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3 questions experts say need to be asked about pandemic's origin

Emily Kopp, CQ-Roll Call on

Published in News & Features

Biosecurity experts are pushing Congress to investigate a theory that the virus that causes COVID-19 escaped from a lab in Wuhan, China, saying important information could be uncovered even without the help of Chinese authorities.

“Many threads of investigation are available in the U.S. and would be accessible to a congressional inquiry with subpoena power,” said Rutgers University molecular biologist Richard Ebright, who believes the pandemic resulted from a lab accident.

Ebright said Congress should do more to investigate a U.S. nonprofit called EcoHealth Alliance, which partnered with the Wuhan Institute of Virology, and scrutinize several federal agencies, including the National Institutes of Health, that funded the nonprofit.

“An important point is that no cooperation from China, or the WHO, or any other non-U.S. entity, is needed to pursue these leads,” Ebright said, referring to the World Health Organization.

Congressional Democrats’ interest appears muted as they wait for intelligence agencies to produce a report by late August that President Joe Biden ordered on the pandemic’s origins.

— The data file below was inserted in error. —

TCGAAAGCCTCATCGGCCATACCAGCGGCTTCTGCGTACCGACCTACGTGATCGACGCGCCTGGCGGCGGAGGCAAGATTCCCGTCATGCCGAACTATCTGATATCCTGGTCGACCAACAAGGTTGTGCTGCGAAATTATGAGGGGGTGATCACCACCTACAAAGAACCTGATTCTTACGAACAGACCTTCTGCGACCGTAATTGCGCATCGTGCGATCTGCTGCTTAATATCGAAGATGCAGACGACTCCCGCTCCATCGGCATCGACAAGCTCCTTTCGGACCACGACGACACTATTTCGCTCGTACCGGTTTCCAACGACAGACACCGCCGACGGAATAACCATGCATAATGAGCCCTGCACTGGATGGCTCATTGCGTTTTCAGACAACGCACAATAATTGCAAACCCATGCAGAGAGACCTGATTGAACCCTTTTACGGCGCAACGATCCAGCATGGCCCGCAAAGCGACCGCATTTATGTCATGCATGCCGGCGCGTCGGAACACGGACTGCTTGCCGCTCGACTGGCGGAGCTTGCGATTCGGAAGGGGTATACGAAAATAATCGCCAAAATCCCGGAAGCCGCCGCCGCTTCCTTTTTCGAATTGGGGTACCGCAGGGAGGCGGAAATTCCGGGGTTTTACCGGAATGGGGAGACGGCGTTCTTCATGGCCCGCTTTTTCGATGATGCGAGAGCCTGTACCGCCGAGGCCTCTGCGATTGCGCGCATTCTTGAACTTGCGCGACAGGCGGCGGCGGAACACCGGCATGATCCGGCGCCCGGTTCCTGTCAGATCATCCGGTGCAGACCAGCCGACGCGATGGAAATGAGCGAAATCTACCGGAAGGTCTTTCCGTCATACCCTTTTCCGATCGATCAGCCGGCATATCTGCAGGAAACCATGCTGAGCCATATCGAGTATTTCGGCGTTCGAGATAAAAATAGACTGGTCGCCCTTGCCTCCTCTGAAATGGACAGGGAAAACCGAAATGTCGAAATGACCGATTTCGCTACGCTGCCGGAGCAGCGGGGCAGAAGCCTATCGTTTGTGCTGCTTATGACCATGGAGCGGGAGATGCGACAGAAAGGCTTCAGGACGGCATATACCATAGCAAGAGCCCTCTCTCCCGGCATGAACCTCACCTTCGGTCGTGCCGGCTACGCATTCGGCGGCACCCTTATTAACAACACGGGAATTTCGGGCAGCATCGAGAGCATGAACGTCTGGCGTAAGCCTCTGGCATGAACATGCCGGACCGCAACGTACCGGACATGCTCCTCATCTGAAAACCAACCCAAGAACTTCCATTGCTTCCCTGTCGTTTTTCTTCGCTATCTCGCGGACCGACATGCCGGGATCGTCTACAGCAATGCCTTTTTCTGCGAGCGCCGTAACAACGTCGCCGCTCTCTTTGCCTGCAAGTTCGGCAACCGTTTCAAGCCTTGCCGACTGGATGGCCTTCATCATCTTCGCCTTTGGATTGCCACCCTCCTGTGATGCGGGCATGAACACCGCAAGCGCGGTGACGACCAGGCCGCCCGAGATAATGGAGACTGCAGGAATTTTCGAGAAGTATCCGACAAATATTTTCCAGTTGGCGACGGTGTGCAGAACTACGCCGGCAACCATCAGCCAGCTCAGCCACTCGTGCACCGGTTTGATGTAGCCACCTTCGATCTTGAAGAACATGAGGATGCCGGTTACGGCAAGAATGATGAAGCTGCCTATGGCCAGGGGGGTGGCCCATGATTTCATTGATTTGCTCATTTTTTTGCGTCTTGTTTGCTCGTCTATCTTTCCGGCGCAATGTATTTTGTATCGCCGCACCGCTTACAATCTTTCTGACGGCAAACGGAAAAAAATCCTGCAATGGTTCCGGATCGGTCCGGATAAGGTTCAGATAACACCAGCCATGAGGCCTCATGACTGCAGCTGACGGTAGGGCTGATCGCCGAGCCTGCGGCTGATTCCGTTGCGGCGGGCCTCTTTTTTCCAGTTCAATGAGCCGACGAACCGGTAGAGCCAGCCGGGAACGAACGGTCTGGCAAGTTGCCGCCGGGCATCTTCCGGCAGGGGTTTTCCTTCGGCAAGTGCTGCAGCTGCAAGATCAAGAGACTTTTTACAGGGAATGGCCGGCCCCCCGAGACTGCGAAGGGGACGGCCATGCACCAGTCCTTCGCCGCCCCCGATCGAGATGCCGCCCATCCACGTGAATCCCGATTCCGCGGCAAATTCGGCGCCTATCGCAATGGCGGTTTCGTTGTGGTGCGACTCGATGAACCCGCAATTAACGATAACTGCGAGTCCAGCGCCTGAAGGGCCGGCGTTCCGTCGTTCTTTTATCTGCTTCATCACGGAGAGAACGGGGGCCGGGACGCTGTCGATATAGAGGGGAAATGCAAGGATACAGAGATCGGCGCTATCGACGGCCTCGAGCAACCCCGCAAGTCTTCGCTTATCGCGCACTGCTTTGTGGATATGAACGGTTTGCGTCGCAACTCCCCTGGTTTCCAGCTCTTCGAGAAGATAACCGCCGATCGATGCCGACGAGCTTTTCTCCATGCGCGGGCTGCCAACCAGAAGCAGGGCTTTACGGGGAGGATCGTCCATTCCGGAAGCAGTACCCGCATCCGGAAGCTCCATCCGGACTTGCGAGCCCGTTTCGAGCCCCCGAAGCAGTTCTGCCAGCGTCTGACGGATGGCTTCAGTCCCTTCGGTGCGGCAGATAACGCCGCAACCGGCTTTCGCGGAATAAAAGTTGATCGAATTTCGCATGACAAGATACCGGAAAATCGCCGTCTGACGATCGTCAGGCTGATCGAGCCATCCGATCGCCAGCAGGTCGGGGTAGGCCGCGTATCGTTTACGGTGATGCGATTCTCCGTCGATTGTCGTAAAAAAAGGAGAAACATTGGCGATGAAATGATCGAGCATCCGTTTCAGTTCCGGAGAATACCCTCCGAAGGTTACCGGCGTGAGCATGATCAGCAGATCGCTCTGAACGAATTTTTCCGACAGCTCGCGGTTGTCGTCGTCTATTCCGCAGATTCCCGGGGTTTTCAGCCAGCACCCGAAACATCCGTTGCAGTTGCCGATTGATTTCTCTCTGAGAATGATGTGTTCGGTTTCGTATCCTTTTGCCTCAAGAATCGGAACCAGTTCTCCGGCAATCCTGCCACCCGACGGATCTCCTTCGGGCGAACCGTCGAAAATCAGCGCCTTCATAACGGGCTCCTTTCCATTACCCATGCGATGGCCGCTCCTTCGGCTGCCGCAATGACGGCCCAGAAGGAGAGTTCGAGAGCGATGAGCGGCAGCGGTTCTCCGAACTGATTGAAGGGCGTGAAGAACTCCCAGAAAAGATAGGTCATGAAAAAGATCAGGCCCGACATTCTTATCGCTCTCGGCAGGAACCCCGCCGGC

Although NIH Director Francis Collins said in a recent radio interview that he would answer questions in a classified briefing for the House Energy and Commerce Committee, which oversees his agency, a GOP committee aide said a date has not been set.


Even skeptics of the lab leak theory want more transparency into experiments, known as “gain of function” research, that change pathogens to make them more infectious or dangerous. The legislative branch’s insight into the Wuhan Institute of Virology may be limited since Congress does not have access to the lab’s internal records. But it does oversee U.S. funding and oversight, or lack thereof, over this type of research.

“Governments haven’t been able to keep up because it’s moving so quickly,” Jaime Yassif, a Nuclear Threat Initiative global biological policy expert, said about the research.

Until this year, congressional scrutiny of this type of risky research and lab security was rare, according to CQ Roll Call archives that show only seven committee hearings from 1995 to 2020 discussing gain-of-function research.

Congress and health officials tended to focus more on naturally arising pathogens because pandemics historically occurred that way and the chances of a lab accident seemed more remote.


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